Why can a pawn checkmate the king only during the endgame?

As you know, a pawn moves forward, only one square at a time, capturing both left and right diagonally.

Considering the fact that a pawn captures only diagonally, it mostly gets captured when advancing forwards.

In other words, a pawn is most likely to be captured by other enemy pieces or the king before the checkmate.

Therefore, a pawn can checkmate the king only when no other enemy pieces are on the board.

Learn how Chaturanga became the Game of Chess.

Read the History of Chess to find out.

How can a Pawn Checkmate the King in Chess?

To understand how a pawn can checkmate the king, one must understand pawn endings.

What is a Pawn-Endgame?

A pawn endgame/ending is an endgame in which the checkmate depends on how you play the pawns.

A pawn ending in a chess game can be:

  • The king and pawn
  • The knight and pawn
  • The bishop and pawn
  • The rook and pawn endings

To checkmate the enemy king with a pawn, you must play the king and pawn ending. In a king-and-pawn ending or a king-and-pawn-versus-king is the best way to checkmate the opponent’s king.


Because in a king-and-pawn endgame, you get the chance to capture all the enemy pieces beforehand and corner the king alone with no pieces to support it. That way, it’s easier to checkmate the king with a pawn.

How to Checkmate the King in a King-and-Pawn ending?

There are several ways to checkmate the king with a pawn in a king-and-pawn-versus-king endgame. But first, we need to discuss the most important pawn move–PAWN PROMOTION.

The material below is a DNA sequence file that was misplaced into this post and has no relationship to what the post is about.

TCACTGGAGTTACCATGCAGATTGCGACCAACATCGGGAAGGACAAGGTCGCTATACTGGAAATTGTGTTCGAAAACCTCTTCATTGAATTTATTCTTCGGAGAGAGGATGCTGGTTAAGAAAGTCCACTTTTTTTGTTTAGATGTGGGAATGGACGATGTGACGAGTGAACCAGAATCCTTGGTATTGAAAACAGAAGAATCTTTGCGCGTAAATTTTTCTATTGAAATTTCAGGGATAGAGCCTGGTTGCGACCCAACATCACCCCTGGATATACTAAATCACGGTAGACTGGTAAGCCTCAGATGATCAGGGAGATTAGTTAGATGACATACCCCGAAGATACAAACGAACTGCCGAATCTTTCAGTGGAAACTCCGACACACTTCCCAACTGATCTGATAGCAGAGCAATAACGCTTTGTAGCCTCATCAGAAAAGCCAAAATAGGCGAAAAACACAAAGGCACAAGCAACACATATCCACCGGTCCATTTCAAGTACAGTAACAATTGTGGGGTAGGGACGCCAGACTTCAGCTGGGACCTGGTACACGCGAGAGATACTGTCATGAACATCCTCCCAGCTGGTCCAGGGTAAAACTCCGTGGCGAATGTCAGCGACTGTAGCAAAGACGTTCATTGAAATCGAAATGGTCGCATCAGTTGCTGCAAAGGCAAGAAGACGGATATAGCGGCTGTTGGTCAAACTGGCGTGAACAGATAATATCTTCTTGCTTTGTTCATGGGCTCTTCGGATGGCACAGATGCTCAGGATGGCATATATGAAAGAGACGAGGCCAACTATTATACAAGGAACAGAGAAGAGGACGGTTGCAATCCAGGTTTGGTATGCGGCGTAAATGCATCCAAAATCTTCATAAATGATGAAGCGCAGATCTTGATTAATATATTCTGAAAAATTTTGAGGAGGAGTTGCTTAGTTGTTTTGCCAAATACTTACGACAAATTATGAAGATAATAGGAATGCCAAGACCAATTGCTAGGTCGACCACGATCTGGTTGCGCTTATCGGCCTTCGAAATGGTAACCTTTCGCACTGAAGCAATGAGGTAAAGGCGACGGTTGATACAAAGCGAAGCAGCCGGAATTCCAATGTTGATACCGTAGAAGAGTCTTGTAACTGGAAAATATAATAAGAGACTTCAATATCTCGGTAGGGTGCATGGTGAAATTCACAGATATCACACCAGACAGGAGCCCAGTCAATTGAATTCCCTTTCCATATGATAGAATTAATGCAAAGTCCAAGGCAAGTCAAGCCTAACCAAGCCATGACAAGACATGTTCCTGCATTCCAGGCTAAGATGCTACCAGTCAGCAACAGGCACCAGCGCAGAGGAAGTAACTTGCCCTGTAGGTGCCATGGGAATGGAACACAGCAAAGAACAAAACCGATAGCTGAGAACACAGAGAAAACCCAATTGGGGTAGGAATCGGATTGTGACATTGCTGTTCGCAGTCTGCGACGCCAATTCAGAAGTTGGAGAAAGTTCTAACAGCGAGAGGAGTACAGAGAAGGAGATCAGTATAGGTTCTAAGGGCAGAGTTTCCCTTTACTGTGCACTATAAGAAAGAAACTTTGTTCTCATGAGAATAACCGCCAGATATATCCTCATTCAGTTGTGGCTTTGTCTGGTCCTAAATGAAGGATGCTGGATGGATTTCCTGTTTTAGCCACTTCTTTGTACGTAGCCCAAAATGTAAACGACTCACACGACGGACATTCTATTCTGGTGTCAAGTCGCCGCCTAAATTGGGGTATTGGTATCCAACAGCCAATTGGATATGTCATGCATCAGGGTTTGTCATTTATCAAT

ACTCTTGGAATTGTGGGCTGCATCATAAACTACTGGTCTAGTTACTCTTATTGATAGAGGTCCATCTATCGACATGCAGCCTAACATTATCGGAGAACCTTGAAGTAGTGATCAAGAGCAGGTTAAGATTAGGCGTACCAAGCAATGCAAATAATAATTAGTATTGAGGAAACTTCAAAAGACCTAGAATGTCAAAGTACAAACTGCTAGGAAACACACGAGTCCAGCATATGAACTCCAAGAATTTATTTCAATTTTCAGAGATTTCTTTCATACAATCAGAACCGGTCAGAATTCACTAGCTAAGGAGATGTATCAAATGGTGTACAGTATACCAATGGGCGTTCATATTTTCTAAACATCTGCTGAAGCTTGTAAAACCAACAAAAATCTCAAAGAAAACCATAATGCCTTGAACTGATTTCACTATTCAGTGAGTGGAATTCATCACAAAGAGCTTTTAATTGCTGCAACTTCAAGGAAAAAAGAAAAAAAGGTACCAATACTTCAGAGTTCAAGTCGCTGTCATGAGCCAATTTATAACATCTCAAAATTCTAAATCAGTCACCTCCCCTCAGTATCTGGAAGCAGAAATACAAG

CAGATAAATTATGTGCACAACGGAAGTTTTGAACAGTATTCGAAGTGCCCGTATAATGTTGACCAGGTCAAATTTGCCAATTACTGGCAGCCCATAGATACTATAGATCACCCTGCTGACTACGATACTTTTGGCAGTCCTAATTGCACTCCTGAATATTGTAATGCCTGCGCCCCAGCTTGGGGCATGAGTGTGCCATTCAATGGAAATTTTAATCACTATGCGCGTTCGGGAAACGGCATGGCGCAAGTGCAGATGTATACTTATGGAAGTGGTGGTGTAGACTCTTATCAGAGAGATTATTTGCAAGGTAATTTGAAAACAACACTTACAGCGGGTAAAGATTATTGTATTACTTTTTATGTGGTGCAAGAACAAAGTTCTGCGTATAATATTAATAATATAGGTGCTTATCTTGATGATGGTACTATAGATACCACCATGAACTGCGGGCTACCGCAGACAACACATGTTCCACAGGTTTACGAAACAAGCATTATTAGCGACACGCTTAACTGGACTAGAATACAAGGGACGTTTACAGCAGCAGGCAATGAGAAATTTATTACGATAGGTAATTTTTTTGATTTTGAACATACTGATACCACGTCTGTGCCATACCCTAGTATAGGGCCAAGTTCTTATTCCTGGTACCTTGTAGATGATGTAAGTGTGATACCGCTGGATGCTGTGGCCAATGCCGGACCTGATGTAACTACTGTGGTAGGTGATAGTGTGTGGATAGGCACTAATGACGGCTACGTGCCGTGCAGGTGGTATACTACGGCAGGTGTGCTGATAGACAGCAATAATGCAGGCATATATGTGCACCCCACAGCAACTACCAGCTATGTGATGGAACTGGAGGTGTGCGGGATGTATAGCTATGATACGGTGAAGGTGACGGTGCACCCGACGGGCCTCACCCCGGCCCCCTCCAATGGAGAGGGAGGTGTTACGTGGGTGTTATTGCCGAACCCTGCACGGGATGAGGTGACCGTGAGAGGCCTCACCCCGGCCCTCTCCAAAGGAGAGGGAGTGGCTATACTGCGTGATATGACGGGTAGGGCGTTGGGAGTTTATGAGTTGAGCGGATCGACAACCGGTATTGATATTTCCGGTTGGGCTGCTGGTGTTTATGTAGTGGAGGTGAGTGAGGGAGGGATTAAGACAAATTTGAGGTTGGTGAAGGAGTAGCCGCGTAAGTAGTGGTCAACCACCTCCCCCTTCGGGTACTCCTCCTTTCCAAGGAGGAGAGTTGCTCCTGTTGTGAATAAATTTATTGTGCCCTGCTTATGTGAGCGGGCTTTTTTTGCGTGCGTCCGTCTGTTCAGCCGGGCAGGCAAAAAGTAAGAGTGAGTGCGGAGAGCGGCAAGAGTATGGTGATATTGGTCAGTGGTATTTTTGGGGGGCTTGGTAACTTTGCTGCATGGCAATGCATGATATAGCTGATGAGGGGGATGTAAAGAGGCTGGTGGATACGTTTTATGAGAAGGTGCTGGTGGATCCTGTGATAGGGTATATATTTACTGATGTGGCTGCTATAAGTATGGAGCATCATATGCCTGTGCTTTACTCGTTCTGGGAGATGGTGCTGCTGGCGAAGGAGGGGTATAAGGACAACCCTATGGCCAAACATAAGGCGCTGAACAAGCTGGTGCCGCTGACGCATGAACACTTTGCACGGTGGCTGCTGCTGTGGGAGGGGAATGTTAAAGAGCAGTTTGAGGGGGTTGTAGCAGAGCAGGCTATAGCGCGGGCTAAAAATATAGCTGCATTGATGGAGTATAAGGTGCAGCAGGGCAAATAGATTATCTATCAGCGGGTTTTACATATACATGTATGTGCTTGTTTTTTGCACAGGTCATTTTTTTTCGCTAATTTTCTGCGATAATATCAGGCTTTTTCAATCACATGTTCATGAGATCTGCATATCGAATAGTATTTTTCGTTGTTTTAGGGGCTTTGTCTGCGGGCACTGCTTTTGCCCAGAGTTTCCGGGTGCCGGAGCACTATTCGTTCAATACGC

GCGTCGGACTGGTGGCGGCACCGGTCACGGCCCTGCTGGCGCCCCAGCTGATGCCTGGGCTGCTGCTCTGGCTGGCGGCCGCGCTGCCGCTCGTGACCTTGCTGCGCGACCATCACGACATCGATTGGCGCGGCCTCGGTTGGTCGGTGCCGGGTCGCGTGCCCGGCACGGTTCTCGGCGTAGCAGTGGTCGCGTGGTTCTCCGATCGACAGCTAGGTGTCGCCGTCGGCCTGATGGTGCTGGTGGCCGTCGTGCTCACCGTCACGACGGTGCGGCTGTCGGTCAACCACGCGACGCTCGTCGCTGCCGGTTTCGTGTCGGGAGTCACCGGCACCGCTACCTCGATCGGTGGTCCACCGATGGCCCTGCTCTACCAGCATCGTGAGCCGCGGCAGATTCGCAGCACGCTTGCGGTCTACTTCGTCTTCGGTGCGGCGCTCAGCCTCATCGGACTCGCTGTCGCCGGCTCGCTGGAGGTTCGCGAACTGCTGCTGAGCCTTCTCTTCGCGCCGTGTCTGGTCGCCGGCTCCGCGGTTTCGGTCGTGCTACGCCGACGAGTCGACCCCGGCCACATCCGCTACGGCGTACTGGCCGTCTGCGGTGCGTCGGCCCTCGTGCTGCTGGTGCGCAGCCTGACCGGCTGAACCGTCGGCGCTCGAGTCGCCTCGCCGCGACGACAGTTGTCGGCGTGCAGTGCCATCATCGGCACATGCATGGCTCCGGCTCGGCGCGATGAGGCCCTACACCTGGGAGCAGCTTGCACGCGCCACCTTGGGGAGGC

If you can recall, you will realize that while the pawn captures only diagonal ways, the king can capture any pawn/piece in any direction. This is quite a disadvantage for the pawn and also its weakest point.

It means the pawn is most likely to fail in checkmating the king because the king can easily come one square forward and capture the pawn horizontally (as shown in the picture).

This leaves the pawn with two options: attacking with a good pawn structure or turning into a queen and then attacking.

How to Checkmate the King using a Good Pawn Structure?

Try to keep two or three pawns connected and let them help each to move towards the 8th file to attack the king.

Checkmate the King using a Good Pawn Structure

The white king in the above picture is directly threatened by the pawns at f5 and d5. If the king captures either of them, the king will be directly under check by the pawn at e6. Therefore, this situation is a checkmate situation.

Keep in mind that such situations only occur in rare games. Also, in most situations like this, the game ends in a draw by stalemate rather than a checkmate.

How to Checkmate the King using a Pawn Promotion?

Pawn promotion is one of the hidden weapons in chess.

Pawn promotion is a chess rule in which a pawn can be promoted to any chess piece on reaching the 8th file.

Now, there are several strategies to reach the 8th file. One can use connected pawns to do so or advance the rook move.

There are also endgame strategies like Opposition in which a pawn can be used to win the game.

To know more about pawn promotion and other chess endgame strategies, please go there.


Can a pawn swap a king?

No, a pawn can’t swap place with the king. Only a rook can swap places with the king. This tactic is called castling or castle.

What is en passant move?

En Passant is a special pawn capture in which a pawn can capture another pawn horizontally. But the en passant move is possible if the attacked pawn has moved two squares (for the first time).

Who can capture a king in chess?

No piece or pawn can capture the king in chess.

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In the game of chess, no pawn or piece can capture the king. A game ends when the king is under the threat of getting captured and is called to “check” the king.

I hope I have explained everything you need to know about a pawn taking the king. If you still have a question, please let me know in the comments section.